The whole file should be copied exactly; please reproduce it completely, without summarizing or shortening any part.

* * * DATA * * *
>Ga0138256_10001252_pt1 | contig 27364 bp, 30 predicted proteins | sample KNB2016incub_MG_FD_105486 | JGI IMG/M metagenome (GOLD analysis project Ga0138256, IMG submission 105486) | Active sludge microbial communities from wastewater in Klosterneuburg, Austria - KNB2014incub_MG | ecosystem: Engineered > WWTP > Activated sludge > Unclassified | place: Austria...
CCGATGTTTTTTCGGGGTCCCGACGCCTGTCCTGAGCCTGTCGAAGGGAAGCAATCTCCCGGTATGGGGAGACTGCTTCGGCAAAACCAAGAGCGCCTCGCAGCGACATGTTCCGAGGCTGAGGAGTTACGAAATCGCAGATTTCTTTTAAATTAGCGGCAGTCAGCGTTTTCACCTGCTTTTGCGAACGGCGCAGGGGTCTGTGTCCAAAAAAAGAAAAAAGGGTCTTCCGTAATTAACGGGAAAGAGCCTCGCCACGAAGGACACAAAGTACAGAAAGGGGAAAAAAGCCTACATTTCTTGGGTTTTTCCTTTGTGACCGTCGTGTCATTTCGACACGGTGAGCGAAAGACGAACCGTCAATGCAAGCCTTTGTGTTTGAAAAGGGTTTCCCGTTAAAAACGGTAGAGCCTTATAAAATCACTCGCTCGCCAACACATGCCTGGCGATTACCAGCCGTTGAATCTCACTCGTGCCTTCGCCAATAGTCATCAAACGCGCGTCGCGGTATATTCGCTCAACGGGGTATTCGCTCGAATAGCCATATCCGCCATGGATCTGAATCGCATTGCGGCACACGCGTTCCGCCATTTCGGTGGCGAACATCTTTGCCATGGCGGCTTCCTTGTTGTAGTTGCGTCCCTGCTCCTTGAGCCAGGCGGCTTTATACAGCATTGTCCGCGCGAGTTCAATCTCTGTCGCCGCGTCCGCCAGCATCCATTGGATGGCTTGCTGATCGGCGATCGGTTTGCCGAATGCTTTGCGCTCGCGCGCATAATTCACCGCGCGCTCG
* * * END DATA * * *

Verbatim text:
>Ga0138256_10001252_pt1 | contig 27364 bp, 30 predicted proteins | sample KNB2016incub_MG_FD_105486 | JGI IMG/M metagenome (GOLD analysis project Ga0138256, IMG submission 105486) | Active sludge microbial communities from wastewater in Klosterneuburg, Austria - KNB2014incub_MG | ecosystem: Engineered > WWTP > Activated sludge > Unclassified | place: Austria...
CCGATGTTTTTTCGGGGTCCCGACGCCTGTCCTGAGCCTGTCGAAGGGAAGCAATCTCCCGGTATGGGGAGACTGCTTCGGCAAAACCAAGAGCGCCTCGCAGCGACATGTTCCGAGGCTGAGGAGTTACGAAATCGCAGATTTCTTTTAAATTAGCGGCAGTCAGCGTTTTCACCTGCTTTTGCGAACGGCGCAGGGGTCTGTGTCCAAAAAAAGAAAAAAGGGTCTTCCGTAATTAACGGGAAAGAGCCTCGCCACGAAGGACACAAAGTACAGAAAGGGGAAAAAAGCCTACATTTCTTGGGTTTTTCCTTTGTGACCGTCGTGTCATTTCGACACGGTGAGCGAAAGACGAACCGTCAATGCAAGCCTTTGTGTTTGAAAAGGGTTTCCCGTTAAAAACGGTAGAGCCTTATAAAATCACTCGCTCGCCAACACATGCCTGGCGATTACCAGCCGTTGAATCTCACTCGTGCCTTCGCCAATAGTCATCAAACGCGCGTCGCGGTATATTCGCTCAACGGGGTATTCGCTCGAATAGCCATATCCGCCATGGATCTGAATCGCATTGCGGCACACGCGTTCCGCCATTTCGGTGGCGAACATCTTTGCCATGGCGGCTTCCTTGTTGTAGTTGCGTCCCTGCTCCTTGAGCCAGGCGGCTTTATACAGCATTGTCCGCGCGAGTTCAATCTCTGTCGCCGCGTCCGCCAGCATCCATTGGATGGCTTGCTGATCGGCGATCGGTTTGCCGAATGCTTTGCGCTCGCGCGCATAATTCACCGCGCGCTCG